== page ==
This is not like the numerous cases in Exceptions overruled.
which the policy provides that it shall be incontestable for fraud after the expiration of
a specified time, which is not unreasonably (189 Mass. 555)
short. It has often been held that a proviREAGAN V. UNION MUT. LIFE INS. CO. sion of that kind is valid because it is in (Supreme Judicial Court of Massachusetts.
the nature of a limitation of the time within Bristol. Dec. 1, 1905.)
which the defendant may avoid the policy
for this cause. Such a provision is reason1. INSURANCE-LIFE POLICY-INCONTESTABILITY AFTER EXPIRATION OF SPECIFIED TIME
able and proper, as it gives the insured a VALIDITY OF PROVISION.
guaranty against possible expensive litigation A provision in a life policy, making it in to defeat his claim after the lapse of many contestable for fraud after the expiration of a
years, and at the same time gives the comspecified time, is valid and binding on the insurer.
pany time and an opportunity for investi(Ed. Note.--For cases in point, see vol. 28, gation to ascertain whether the contract Cent. Dig. Insurance, $ 1086.]
should remain in force. It is not against 2. SAME – INCONTESTABILITY FROM DATE OF public policy as tending to put fraud on a par POLICY.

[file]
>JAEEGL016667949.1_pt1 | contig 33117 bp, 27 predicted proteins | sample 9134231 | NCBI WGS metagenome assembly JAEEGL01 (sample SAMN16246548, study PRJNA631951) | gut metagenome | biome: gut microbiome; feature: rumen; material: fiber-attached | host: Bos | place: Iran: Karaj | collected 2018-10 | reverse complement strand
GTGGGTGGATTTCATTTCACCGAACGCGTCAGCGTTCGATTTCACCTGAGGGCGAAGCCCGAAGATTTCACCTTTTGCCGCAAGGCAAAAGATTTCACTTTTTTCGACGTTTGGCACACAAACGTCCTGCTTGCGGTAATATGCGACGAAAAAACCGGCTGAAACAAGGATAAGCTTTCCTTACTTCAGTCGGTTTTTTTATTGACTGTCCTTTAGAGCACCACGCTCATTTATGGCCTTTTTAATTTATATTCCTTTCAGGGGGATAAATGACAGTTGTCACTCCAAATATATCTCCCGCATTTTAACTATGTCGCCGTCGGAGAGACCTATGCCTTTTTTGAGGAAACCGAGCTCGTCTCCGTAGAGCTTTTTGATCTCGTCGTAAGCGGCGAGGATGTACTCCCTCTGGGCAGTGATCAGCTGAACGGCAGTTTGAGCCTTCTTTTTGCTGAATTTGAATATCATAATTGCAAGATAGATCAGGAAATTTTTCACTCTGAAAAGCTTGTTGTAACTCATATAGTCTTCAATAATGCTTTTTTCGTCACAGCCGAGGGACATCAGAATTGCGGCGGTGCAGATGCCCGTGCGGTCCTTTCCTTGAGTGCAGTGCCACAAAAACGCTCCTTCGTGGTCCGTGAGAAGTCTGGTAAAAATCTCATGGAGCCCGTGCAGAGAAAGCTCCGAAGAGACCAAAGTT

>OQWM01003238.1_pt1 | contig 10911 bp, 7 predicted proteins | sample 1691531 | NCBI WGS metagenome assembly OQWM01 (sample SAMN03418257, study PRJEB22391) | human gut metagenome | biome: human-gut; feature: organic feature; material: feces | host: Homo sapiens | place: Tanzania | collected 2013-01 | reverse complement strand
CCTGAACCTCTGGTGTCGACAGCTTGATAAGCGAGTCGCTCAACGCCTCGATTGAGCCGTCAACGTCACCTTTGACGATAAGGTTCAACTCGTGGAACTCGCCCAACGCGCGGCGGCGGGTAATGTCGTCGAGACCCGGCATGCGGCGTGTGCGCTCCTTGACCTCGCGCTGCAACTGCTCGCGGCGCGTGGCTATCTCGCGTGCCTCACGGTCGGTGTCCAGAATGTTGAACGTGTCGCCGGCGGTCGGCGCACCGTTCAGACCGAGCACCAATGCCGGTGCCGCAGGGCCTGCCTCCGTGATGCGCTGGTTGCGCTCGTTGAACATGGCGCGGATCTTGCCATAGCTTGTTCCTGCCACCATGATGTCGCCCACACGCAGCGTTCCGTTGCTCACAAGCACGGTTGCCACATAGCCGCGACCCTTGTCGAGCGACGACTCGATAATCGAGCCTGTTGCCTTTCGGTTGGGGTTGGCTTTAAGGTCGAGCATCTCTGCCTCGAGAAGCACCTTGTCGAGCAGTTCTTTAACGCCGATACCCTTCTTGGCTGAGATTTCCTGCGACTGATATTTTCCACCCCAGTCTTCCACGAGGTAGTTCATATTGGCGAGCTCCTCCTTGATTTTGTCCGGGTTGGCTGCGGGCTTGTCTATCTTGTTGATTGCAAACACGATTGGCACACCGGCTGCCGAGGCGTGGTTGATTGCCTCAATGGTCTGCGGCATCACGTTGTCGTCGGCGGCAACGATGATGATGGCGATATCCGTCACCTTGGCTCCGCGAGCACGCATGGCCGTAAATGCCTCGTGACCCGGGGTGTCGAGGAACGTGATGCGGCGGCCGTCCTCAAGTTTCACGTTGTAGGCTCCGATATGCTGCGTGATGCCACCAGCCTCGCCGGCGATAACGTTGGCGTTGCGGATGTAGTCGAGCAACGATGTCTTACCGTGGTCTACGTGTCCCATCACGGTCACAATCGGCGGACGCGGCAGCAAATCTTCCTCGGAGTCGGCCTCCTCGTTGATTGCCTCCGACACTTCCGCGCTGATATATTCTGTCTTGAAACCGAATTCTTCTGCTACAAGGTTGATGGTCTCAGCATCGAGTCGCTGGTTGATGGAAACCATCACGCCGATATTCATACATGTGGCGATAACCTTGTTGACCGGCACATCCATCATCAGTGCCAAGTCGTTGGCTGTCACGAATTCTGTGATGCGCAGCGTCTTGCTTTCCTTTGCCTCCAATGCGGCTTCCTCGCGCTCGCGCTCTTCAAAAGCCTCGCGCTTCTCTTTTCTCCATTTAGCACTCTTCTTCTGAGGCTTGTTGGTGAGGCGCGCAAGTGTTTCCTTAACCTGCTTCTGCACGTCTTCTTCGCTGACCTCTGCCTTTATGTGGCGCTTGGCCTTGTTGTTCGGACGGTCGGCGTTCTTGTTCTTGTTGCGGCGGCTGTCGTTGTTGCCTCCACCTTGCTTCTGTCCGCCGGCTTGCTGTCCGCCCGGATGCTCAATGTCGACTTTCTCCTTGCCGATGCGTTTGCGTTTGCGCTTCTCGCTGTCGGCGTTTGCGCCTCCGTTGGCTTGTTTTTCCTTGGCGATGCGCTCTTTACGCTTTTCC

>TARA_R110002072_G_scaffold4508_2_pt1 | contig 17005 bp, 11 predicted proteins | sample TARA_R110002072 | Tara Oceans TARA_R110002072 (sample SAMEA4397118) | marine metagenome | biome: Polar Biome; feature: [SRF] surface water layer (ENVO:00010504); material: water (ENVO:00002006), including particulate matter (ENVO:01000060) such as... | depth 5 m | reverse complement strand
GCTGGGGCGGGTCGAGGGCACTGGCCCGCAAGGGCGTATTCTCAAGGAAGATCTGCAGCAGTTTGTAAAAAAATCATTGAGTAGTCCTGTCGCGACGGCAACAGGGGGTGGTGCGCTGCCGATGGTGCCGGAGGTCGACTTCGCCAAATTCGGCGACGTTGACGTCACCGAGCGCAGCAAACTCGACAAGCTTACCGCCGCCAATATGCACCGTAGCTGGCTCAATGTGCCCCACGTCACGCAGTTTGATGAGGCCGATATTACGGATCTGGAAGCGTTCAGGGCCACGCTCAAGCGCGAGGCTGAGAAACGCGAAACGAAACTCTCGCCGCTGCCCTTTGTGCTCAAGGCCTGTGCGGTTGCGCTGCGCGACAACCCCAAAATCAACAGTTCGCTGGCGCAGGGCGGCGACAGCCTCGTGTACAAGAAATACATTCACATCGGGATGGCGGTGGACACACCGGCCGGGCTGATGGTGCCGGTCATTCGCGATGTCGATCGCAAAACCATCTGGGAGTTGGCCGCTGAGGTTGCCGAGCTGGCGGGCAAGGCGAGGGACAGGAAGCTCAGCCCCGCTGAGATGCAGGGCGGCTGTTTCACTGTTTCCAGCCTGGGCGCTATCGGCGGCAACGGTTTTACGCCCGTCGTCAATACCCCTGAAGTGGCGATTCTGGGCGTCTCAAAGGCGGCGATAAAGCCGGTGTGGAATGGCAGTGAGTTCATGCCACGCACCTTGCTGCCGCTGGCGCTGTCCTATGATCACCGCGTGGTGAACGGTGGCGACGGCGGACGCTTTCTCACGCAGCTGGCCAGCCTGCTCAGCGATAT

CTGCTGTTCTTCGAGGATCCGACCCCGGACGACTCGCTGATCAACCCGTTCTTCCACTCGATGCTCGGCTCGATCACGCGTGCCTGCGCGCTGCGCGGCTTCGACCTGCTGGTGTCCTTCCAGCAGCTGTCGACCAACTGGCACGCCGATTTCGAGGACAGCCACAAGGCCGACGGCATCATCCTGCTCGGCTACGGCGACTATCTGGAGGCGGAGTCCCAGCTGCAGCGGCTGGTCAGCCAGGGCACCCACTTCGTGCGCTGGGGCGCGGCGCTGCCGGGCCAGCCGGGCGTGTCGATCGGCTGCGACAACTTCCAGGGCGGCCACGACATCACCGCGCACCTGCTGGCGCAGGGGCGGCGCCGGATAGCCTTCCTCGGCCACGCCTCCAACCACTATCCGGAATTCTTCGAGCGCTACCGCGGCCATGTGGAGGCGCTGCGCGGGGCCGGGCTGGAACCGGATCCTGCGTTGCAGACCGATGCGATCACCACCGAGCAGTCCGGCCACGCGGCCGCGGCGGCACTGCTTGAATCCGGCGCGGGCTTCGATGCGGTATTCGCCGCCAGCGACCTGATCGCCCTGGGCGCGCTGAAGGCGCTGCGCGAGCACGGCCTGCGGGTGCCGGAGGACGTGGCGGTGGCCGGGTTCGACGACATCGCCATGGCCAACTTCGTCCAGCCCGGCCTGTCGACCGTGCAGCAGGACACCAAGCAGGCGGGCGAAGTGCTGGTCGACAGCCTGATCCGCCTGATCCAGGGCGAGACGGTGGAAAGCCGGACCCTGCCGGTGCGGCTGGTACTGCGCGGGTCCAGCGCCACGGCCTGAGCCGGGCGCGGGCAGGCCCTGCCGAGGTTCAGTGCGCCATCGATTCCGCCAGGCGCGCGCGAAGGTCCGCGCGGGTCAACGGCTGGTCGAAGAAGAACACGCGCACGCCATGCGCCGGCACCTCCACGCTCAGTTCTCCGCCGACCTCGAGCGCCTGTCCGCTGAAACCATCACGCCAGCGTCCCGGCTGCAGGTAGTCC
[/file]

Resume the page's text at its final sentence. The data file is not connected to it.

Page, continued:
with honesty. Wright v. Mutual Benefit Life A provision in a life policy making it incon
Association, 118 N. Y. 237, 23 N. E. 186, 6 testable for fraud from the date of the policy is invalid, and the insurer, in an action on the
L. R. A. 731, 16 Am. St. Rep. 749; Vetter v. policy, may rely on fraudulent representations Mass. Natl. Life Ass'n, 29 App. Div. 72, 51 prior to the issuance of the policy, notwith N. Y. Supp. 393; Clement v. New York Life standing that by the terms of the policy the
Insurance Company, 101 Tenn 22, 46 S. W. entire contract is contained in it and the application.
| 561, 42 L. R. A. 247, 70 Am. St. Rep. 650;
Goodwin v. Prudential Life Insurance ComReport from Superior Court, Bristol County.
pany, 97 Iowa, 234, 66 V. W. 157, 32 L. R. Action by Ellen Reagan against the Union
A. 473, 59 Am. St. Rep. 411; Kline v. NationMutual Life Insurance Company. Verdict
al Benefit Association, 111 Ind. 462, 11 N. E. for plaintiff, and case reported to the Su
620, 60 Am. Rep. 703; Murray v. State Mutupreme Judicial Court. Verdict set aside.